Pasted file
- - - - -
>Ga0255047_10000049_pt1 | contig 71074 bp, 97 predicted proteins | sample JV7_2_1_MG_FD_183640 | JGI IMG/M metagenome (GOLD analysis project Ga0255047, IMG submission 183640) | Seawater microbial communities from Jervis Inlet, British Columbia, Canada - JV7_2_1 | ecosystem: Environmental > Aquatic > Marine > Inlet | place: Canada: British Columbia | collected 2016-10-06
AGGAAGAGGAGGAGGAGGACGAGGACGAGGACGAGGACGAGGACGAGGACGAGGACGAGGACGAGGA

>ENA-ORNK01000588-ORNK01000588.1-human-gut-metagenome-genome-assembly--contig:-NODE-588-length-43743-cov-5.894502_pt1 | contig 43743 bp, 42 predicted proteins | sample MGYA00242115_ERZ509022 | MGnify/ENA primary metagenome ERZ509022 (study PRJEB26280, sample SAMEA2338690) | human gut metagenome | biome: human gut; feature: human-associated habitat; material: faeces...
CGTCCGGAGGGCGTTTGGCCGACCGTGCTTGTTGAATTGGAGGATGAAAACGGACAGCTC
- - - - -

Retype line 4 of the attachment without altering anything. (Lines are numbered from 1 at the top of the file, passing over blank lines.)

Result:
CGTCCGGAGGGCGTTTGGCCGACCGTGCTTGTTGAATTGGAGGATGAAAACGGACAGCTC